Turning support into votes is key in a race like the right-to-work referendum. Fewer voters typically turn out for August primaries, so everything comes down to who shows up, what University of Missouri-St. Louis political science chair Dave Robertson called the “ground war.”
He said that works in unions’ favor. The August primary doesn’t give voters much reason to turn out with few contested races. With this issue being the main motivation for some voters to turn out, he said, those who think they’ll be negatively affected — or union members — will be more likely to show up.
Robynn Kuhlmann, a political scientist at the University of Central Missouri, agreed that while the race was too close to call, “it’s looking good for the unions right now.”
She said the two polls taken on right to work weren’t enough to draw decisive conclusions.
A Remington Research Group poll commissioned by the Missouri Times and released last month had 56 percent of surveyed voters opposing right to work. It reported 38 percent said they would vote yes.
An Emerson College poll taken April 26-29 showed a more divided electorate, with 40.2 percent supporting right to work and the same percentage opposing the policy. Nearly 20 percent of the 600 likely registered voters polled were undecided.
Both Robertson and Kuhlmann said they were seeing more union advertising and activity in their respective parts of Missouri — St. Louis and Warrensburg.
Union-backed We Are Missouri has raised more than $16.1 million as compared with pro-right-to-work forces’ $4.3 million, though both sides have volunteers working to turn out the vote. Outside groups on both sides have been pouring money into TV ads.
“We are grossly underfunded,” Hoberock said. “We are being outspent by the union side 8 to 1, 10 to 1.”
He and Cady both lamented the large fundraising totals by We Are Missouri.
Robertson said pro-right-to-work forces may have gone all in to raise funds, “but this sure doesn’t look like it.”
“That, I think, is not only an indicator of the uphill fight that supporters of (right to work) have, but a little bit of resignation to the balance of forces that are going to show up in the August primary,” Robertson said.
The key question, if unions successfully defeat right to work, will be the margin, Robertson said.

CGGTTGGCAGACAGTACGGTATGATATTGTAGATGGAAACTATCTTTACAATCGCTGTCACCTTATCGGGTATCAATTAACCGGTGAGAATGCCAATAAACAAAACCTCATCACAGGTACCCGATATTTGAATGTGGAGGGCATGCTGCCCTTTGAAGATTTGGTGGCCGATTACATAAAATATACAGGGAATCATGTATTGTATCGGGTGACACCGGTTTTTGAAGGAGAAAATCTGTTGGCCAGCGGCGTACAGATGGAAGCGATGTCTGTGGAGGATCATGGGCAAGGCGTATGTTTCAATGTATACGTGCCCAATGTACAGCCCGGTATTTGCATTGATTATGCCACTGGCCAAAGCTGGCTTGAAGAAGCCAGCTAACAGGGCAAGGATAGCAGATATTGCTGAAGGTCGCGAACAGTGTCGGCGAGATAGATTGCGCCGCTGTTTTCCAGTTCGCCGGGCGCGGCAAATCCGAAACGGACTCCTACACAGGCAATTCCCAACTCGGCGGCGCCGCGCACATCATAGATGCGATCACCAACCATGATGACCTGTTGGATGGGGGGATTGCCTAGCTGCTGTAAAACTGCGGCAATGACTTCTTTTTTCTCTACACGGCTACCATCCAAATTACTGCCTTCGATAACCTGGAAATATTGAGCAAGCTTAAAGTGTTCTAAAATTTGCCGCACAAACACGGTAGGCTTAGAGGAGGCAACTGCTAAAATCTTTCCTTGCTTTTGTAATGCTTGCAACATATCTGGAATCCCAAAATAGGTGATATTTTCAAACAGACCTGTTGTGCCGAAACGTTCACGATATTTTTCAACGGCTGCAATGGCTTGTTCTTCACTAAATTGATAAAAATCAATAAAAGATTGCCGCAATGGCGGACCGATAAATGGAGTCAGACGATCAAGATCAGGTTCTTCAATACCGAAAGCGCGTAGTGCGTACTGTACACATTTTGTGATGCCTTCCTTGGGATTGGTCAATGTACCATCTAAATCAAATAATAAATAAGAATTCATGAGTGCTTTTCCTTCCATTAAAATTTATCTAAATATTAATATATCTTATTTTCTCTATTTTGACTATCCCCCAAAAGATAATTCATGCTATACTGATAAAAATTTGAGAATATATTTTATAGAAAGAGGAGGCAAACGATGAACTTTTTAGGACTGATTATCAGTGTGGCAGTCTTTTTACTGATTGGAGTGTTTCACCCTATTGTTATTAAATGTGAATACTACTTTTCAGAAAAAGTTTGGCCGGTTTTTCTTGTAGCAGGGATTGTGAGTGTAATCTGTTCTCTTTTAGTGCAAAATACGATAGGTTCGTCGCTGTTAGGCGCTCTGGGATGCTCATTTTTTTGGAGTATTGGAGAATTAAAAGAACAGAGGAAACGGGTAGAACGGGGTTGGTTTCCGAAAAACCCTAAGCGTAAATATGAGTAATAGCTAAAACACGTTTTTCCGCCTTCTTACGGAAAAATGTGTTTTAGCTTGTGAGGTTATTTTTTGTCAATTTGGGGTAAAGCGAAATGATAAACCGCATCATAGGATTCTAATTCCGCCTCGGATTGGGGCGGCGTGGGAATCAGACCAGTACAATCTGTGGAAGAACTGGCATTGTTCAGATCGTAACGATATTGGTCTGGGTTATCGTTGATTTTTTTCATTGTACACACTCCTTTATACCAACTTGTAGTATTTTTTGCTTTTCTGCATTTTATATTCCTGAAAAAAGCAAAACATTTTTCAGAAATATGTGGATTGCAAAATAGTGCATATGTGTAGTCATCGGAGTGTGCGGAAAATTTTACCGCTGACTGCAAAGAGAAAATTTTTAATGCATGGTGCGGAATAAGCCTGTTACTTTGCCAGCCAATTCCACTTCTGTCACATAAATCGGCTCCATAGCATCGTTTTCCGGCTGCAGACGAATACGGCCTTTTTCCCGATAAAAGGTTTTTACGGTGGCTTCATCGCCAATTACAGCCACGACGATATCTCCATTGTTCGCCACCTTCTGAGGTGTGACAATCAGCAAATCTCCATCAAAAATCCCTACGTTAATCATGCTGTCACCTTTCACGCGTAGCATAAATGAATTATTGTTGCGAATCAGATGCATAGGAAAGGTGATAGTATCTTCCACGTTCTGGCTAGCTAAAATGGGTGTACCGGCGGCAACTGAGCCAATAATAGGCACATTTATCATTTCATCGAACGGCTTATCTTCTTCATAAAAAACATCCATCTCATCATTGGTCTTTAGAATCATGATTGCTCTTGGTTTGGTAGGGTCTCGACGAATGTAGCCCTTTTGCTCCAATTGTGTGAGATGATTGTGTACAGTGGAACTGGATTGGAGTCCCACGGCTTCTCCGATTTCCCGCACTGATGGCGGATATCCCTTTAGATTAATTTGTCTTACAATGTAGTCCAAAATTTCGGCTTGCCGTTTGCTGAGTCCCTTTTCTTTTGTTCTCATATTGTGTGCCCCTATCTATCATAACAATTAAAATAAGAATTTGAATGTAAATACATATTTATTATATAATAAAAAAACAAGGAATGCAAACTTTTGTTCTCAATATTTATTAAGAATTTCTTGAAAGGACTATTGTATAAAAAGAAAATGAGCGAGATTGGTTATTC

“Because a right-to-work bill can just be passed again in the next legislature, but the higher the margin, the more reluctant members of the legislature are going to be to try again,” Robertson said.
During a visit to Kansas City on Thursday, Gov. Mike Parson, who supports right to work, indicated that a loss by any margin would not discourage lawmakers from pushing for right to work again.
“Either way, however the ballot box comes out, no, I don’t think the issue’s over,” Parson said. “This issue’s been around for many years before I arrived in Jeff City and it will continue moving forward. I think it’s good for the state. I understand there’s some opposition to that.”
Cady said he couldn’t predict what would happen Tuesday, but AFP will continue advocating for right to work. If right to work fails, Cady said, the group would discuss it with legislators and Parson next session.
“Just knowing a number of the legislators really want to see right to work done ... I would assume at the very least it gets filed,” Cady said.
Proponents of right to work argue it gives workers the freedom to choose whether to support the union at their workplace. Workers can already opt out of full union membership with full union dues, but they can be required to pay fees that cover unions’ collective bargaining and representation services.
“You still have to support the union, and that union may not be representing you well with the employer,” Cady said.
Right-to-work supporters also say businesses want to set up shop in right-to-work states and won’t look at Missouri without the policy.
Union-backed opponents say the policy lowers wages and weakens unions. They argue it creates a free-rider problem where the union is required to cover workers who aren’t paying for its services.